Here's JCVD's one true chance at "breaking out" as it were. From this film on, you could see his grasp at the top of the action food chain slowly slipping. If Sudden Death were as successful as it was supposed to be (or could have been), JCVD would be taken more serious than he has been. With Hard Target and Time Cop, you could see the sheer potential of the guy. When this didn't do the business it should have, Van Damme started a downward spiral into straight-to-video land, that there is very little hope of escaping from.

Sudden Death follows a shamed fireman turned fire marshal, who is working a hockey game that ends up getting taken hostage by a mad man (a guy with a taste for killing the Vice President). It's up to JCVD to stop the man from destroying half the city of Pittsburgh, an arena full of innocent spectators, and his own family. Can he do it? Hhmm... I wonder....

Half the fun of this film is watching Powers Boothe pass the torch to Van Damme, as a potential superstar turned laughable video heavy. Both could have used this film, but failed to bring it up to Die Hard's standards. The fault lies not totally on their hands -- director Peter Hyams is equally to blame. Hyams has turned what could have been A-list talent into B-level talent. Hyams still holds loads of respect in the industry, as illustrated by Cameron "suggesting" to friend Arnold Schwartzenegger that Hyams be hired to direct Arnie's new film End Of Days. This came after the first-time music video director, who was initially hired, lost his frickin' mind, and started being a jerk on set (someone will have to explain to me how this happens in Hollywood -- a first timer becoming power mad without even one film under his belt). Okay, so -- of the three principles in this film: Van Damme, Boothe and Hyams, only Hyams shows any real chance of pulling out and becoming bankable again. We'll see after End Of Days comes out.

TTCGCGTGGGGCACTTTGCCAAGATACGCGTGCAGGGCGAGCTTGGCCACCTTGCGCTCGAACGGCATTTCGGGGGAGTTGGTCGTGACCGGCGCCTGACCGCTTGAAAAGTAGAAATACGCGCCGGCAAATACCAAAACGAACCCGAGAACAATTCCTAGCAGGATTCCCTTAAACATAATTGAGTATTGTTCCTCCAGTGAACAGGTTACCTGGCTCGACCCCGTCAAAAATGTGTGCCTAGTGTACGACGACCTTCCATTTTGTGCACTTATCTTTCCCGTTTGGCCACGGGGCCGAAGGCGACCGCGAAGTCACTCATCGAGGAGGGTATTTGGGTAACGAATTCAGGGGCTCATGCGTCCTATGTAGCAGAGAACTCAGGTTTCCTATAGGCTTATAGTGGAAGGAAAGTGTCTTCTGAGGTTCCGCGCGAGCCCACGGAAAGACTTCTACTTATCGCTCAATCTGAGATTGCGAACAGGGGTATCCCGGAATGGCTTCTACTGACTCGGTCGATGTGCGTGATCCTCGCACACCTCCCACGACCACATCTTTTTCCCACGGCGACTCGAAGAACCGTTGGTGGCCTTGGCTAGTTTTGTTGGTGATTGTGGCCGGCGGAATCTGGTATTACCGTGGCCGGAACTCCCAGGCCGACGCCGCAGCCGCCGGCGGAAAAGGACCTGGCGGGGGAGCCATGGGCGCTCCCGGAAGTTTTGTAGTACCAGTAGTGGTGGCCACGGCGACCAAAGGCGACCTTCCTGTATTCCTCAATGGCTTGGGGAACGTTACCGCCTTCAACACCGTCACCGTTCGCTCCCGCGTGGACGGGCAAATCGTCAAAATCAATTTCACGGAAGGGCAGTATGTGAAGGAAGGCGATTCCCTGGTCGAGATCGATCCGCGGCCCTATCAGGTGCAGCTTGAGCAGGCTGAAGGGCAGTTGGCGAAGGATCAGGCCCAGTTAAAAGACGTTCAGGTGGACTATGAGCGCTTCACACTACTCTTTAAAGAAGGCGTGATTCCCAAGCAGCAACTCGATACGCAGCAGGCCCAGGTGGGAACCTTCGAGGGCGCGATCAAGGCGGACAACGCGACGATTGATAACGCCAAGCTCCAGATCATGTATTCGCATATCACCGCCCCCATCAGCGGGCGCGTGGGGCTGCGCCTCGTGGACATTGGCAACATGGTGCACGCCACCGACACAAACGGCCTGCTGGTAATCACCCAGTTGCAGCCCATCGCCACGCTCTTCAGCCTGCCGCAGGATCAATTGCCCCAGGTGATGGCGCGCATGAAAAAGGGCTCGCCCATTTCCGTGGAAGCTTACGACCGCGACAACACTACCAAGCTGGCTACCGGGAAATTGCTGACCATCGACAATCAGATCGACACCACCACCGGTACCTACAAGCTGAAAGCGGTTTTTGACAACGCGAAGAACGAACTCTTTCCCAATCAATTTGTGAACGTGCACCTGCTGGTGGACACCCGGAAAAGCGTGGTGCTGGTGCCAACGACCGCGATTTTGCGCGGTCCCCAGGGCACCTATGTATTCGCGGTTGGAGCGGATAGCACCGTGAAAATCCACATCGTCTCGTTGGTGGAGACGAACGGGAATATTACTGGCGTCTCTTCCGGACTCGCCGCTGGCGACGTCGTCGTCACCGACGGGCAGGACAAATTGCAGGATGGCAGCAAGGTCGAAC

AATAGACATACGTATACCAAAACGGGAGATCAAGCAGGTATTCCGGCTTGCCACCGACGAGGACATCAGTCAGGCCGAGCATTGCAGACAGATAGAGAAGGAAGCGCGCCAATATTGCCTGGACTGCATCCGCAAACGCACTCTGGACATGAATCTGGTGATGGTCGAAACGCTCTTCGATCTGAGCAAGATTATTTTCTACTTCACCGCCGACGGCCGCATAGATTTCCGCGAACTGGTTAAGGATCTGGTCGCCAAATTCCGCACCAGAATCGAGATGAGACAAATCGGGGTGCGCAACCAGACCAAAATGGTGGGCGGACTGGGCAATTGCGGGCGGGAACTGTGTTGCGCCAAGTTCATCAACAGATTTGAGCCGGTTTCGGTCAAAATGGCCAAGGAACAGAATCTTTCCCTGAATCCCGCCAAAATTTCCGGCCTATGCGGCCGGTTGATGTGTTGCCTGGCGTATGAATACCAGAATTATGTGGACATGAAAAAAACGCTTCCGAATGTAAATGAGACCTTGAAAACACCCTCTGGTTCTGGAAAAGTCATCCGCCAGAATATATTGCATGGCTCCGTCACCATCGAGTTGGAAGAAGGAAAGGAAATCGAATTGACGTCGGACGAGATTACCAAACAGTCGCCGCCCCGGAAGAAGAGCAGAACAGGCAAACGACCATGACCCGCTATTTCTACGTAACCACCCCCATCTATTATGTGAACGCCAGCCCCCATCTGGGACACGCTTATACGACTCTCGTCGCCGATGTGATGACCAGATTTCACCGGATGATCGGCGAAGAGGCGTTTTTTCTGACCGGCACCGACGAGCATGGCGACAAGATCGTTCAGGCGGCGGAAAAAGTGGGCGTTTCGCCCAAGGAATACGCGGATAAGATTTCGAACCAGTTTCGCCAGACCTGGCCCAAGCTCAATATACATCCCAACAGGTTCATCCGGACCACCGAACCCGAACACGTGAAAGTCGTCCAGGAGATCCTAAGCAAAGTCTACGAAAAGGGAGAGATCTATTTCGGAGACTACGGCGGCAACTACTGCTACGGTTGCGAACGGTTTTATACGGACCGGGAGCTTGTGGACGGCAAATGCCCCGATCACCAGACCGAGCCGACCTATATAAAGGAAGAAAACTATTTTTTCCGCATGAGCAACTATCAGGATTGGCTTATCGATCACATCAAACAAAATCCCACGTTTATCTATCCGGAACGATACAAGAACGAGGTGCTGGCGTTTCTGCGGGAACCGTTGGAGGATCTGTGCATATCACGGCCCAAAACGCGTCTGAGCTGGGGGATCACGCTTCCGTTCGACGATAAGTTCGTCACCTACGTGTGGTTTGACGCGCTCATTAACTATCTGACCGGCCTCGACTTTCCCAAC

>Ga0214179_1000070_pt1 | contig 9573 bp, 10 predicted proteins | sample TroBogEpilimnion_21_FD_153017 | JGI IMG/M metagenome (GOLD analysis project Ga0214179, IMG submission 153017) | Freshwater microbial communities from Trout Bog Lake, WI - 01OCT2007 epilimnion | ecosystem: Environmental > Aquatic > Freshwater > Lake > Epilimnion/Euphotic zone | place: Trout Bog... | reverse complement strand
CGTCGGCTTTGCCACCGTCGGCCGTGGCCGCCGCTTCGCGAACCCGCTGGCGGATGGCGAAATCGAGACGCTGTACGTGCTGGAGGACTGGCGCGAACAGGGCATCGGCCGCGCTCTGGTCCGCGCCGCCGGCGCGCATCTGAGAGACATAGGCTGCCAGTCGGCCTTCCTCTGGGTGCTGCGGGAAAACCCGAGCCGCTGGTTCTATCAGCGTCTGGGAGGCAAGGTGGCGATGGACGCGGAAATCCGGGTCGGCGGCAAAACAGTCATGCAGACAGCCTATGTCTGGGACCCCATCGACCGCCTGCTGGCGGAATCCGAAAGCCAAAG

Sudden Death is full of unachieved potential, and at times it gets so repetitive of other films in this genre, that it becomes forgettable. I'm not a big fan of this film, but that's because I like Die Hard so much better. I think the whole "mad man terrorist versus lone wolf spoiler" is a joke that just doesn't need to be told anymore. Sudden Death could have been better, but it's not. So there.

This DVD pissed me off. Why the hell is it full screen, and not anamorphic widescreen? What was Universal thinking with that? As it stands, blown up to full frame, the print is watchable (though it still sucks). The sound is good, but I'm so irked by the video transfer, that I hardly noticed the nice bass booms, and the directional use of my speakers. There's a trailer, cast & crew stuff ,and some production notes for those who care.

Universal needs to redo some of their Van Damme DVDs. Give Timecop and Sudden Death widescreen, 16x9 transfers, and clean them up. And maybe they could even give The Quest and Hard Target some special edition stuff. Van Damme deserves that much at least. Don't you think?

Todd Doogan
todddoogan@thedigitalbits.com


Jean-Claude Van Damme on DVD

Legionnaire: Millennium Series


The Quest


Sudden Death